People heading west on Highway 12 into Sebastopol are still greeted by the rundown remains of the defunct Barlow processing plant -- a relic of the town's historic apple industry.

Now a developer is making another attempt to revitalize the town's rundown cannery district with major plans to refocus the area into a hub of boutique manufacturers and redraw city streets to better improve traffic.

Barney Aldridge, who acquired the property in 2005, has already signed up several art, food and beverage producers. This week, he announced an agreement to add Kosta Browne Winery, which makes one of Sonoma County's most coveted pinot noirs. If approved by city officials, it would be Sebastopol's only bonded winery by the time of its scheduled opening in fall 2012.

The proposed 220,000-square-foot complex, dubbed The Barlow, will include an artist studio, several spaces for food and beverage startups, a bocce court, a children's playground and space for the Sebastopol Farmer's Market, Aldridge said.

"West County has got all these great producers of artisan food, art, and just wonderful things," Aldridge said. "So we came up with a farming-industrial design based on Sebastopol's past."

A smaller version of the artisanal center was approved by city officials in December 2010. The addition of Kosta Browne means the project must return to the city for review, a process that will take a minimum of five to six months.

Kosta Browne, which ships most of its limited production wine direct to members and has a waiting list of 15,000 people, would anchor the development on the eastern edge of Sebastopol just north of Highway 12.

"We're really excited to keep our winery in West County," said Michael Browne, a co-founder of the wine label. "We're basically building twice as much space as we need so we never have to move again."

Kosta Browne, which produced about 14,000 cases of wine last year, plans to increase production about 20 percent during the next five years as it begins selling chardonnay, Browne said.

Others who have signed leases include Woodfour Brewing Co., a boutique beer maker looking to expand into its first commercial space and have a scaled-down restaurant; Bliss Bakery, a Santa Rosa-based maker of gluten-free products that wants to add a second larger oven and retail space; and Mama Tina's Ravioli, which currently is trying to manage booming demand for its homemade pasta from rented space in the Guerneville Elementary School kitchen.

"People love being able to watch the ravioli being made," said Tina Eliason, a Forestville resident who started her pasta company last summer and already needs more space. "Now I'll be right there at the Sebastopol Farmer's Market, which is awesome."

These latest plans are the third attempt by Aldridge to develop the site.

His first attempt included residential units, which was rejected by the city. On his second attempt last year, the city approved his plans to create a hub of artisanal producers and to reshape city streets in the area, but the proposal did not include the 45,000-square-foot winery facility.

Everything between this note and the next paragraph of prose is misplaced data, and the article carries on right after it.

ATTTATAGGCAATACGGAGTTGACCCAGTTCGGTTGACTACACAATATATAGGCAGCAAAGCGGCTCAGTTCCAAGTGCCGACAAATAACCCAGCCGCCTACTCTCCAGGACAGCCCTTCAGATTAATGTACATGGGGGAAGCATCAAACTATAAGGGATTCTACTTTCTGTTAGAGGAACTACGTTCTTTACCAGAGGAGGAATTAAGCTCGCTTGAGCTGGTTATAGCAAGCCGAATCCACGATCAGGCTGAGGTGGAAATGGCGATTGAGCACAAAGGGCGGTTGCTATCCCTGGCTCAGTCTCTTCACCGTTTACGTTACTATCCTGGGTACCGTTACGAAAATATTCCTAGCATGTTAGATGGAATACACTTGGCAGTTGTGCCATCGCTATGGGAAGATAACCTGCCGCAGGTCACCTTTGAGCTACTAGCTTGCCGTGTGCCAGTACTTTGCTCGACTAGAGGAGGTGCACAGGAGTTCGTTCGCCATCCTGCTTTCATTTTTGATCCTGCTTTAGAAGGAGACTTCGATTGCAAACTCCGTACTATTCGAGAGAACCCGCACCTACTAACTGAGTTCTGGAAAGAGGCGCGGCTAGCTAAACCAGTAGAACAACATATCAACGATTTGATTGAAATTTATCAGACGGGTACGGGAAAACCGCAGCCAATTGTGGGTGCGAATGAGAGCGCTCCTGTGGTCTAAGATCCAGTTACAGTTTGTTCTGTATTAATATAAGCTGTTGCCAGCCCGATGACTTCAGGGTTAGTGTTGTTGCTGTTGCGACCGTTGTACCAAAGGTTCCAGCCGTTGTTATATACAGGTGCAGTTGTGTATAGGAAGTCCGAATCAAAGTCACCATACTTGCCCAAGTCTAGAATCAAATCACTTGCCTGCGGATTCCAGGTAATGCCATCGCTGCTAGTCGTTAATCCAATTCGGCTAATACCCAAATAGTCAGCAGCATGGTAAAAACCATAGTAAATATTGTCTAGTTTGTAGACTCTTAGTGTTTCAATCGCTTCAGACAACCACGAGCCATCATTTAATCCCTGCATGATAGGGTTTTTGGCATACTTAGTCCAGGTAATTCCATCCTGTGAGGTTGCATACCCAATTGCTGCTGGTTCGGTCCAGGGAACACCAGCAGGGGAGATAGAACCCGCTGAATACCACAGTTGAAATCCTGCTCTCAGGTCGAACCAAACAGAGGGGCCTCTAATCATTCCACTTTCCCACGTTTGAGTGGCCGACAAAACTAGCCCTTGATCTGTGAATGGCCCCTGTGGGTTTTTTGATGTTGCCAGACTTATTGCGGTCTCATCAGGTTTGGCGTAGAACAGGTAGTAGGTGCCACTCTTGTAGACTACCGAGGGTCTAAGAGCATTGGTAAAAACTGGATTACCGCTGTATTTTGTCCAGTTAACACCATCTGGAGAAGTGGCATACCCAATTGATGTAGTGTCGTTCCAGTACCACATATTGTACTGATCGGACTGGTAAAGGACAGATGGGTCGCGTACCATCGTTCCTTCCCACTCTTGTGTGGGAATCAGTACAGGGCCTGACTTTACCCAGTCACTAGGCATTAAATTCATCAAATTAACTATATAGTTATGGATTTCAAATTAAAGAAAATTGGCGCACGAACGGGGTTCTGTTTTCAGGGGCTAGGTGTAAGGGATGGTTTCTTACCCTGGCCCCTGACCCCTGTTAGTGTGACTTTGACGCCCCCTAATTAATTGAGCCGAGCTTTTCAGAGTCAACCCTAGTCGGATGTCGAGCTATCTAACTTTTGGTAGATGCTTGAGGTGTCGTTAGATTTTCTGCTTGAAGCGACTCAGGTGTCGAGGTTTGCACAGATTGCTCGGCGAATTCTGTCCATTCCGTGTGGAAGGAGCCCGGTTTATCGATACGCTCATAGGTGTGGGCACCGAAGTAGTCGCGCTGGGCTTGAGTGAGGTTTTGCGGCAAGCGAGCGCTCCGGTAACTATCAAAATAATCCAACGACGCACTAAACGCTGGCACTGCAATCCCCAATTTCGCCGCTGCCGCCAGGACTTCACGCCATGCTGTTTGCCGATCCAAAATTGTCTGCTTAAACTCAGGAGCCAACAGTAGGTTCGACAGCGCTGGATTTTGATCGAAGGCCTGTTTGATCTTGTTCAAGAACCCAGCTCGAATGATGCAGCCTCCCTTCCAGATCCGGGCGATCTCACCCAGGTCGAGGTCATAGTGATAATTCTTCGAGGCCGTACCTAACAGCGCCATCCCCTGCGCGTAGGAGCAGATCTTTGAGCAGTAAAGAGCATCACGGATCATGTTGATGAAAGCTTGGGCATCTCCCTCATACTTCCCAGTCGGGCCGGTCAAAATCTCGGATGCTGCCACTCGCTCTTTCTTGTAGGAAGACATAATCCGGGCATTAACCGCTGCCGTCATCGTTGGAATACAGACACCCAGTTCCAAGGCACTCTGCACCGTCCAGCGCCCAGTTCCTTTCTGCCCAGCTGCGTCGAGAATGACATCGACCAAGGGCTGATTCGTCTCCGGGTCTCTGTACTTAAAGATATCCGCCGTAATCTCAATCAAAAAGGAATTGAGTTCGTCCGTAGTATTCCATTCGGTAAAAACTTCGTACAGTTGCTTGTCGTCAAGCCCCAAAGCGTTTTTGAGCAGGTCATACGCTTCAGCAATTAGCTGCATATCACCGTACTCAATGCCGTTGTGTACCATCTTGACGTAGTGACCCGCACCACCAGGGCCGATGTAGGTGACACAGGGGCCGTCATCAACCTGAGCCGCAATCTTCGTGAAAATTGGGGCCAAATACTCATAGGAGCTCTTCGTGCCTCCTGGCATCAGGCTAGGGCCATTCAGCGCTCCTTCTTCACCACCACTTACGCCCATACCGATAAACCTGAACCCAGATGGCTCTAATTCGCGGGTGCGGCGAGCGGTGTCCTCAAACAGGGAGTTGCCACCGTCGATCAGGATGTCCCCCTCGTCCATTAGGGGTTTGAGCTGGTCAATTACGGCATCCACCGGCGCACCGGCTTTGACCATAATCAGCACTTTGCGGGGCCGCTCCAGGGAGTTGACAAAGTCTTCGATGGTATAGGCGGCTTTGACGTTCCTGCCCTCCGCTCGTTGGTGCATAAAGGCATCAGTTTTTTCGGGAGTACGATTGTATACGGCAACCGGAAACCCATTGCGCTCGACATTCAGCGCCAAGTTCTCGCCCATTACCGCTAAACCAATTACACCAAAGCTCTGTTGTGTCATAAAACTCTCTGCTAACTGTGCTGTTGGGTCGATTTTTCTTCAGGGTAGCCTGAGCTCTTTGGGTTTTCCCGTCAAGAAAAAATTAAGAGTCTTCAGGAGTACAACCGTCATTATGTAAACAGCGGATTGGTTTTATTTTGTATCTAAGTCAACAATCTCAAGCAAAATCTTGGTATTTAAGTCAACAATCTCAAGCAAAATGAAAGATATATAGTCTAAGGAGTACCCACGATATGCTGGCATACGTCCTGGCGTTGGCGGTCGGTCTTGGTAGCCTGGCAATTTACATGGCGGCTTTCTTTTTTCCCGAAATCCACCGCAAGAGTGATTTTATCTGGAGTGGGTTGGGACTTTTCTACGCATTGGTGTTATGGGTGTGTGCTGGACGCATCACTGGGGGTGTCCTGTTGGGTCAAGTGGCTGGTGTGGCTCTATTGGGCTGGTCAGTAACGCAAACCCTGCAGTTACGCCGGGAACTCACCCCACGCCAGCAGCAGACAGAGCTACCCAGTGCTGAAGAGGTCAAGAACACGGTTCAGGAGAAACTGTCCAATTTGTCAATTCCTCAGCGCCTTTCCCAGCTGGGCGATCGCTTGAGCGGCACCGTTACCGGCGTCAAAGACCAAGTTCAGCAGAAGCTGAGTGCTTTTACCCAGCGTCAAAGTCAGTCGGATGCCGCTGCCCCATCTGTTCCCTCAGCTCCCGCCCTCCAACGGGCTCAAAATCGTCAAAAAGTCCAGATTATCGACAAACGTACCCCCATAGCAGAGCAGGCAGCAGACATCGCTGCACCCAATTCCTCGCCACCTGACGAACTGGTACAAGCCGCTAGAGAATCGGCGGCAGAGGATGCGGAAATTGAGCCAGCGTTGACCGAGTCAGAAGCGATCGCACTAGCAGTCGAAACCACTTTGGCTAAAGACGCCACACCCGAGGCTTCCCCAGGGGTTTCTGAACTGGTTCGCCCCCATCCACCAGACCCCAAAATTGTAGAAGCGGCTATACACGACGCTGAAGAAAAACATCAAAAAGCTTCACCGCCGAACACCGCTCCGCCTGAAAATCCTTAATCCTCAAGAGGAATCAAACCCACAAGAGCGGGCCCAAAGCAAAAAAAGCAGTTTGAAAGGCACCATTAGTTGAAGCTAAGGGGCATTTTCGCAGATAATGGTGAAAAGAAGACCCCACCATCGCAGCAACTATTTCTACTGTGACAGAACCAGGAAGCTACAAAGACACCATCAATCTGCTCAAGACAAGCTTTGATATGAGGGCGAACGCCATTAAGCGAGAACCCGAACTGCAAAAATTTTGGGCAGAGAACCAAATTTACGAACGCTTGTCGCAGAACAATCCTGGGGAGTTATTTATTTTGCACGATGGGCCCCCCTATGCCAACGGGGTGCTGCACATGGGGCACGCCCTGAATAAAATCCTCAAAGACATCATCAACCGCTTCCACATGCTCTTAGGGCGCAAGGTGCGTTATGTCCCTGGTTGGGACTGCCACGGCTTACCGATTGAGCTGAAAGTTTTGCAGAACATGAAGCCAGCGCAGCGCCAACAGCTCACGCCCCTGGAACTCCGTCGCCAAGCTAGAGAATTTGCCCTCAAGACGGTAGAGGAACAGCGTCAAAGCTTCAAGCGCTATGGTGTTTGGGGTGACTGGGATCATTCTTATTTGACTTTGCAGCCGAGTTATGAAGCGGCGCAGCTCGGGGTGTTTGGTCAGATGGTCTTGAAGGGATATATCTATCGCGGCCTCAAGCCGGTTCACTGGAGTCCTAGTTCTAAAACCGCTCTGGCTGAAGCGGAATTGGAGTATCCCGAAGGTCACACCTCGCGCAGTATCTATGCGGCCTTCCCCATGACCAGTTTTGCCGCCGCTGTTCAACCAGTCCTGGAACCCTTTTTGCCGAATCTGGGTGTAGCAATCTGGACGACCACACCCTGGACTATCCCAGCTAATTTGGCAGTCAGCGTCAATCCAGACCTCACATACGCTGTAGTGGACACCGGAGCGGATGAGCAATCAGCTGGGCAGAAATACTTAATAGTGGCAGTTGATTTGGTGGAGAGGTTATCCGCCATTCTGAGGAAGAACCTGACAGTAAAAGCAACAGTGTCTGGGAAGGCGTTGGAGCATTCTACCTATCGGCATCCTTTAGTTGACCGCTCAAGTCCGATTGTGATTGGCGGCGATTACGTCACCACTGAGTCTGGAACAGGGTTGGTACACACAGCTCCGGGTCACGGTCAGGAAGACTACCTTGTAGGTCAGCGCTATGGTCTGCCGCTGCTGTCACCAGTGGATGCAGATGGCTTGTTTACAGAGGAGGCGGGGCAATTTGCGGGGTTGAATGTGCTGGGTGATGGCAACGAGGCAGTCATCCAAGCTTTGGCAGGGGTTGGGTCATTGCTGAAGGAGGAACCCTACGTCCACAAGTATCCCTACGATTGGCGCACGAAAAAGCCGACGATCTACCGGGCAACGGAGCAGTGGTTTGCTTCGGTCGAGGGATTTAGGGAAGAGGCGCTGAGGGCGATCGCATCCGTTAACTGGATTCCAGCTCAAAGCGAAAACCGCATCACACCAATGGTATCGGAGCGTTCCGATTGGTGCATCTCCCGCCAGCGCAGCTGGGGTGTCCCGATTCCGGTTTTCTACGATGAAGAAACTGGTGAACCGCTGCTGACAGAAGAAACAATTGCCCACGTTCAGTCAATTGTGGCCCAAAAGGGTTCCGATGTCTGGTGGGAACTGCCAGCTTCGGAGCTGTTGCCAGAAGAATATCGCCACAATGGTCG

The proposed Kosta Browne production facility would add about 27,000 square feet to the already approved 193,000-square-foot complex, requiring a new traffic and air pollution study.

The winery would not include a public tasting room, and would be open only to its mailing list members by appointment, Browne said. And that has city officials cautiously believing the plan could be approved with a scaled-back study on the impact to traffic and air pollution rather than a full-blown Environmental Impact Report.

"Preliminarily, it looks like they might not need an EIR, but that remains to be seen," said Kenyon Webster, planning director for the city.

Barney said he has been working with farmers, artists, the city and others to make sure everyone is on board for his current plan.

Sebastopol Mayor Guy Wilson was a resident who strongly opposed the initial project in 2008, and was largely elected on a platform of stopping it. But he praised the current proposal that includes the winery.

"I can't prejudge anything, but from what I've seen it seems consistent with the historic use of the northeast area," he said. "I think it is a great idea. It holds the promise of really revitalizing that part of Sebastopol, economically, culturally and socially."

Aldridge, 45, is the founder and former chief executive of Santa Rosa-based mortgage company Benchmark Lending. He looks more like a typical Sebastopol resident than real estate developer as he plods barefoot around his office wearing a green plaid flannel shirt, and slipping on flip-flops to tour the 6.5-acre complex.

Aldridge plans to construct new buildings with corrugated metal to capture the historic look of the apple processing plant, and to revitalize the remaining corrugated-metal structures by sandblasting away old paint.

Sebastopol's connection to the apple industry is more than a century old. The Barlow family started the first commercial applesauce business in the United States before going out of business in 2004.

"Now we want to help reconnect West County producers with their community," Aldridge said.

You can reach Staff Writer Nathan Halverson at 703-1577 or

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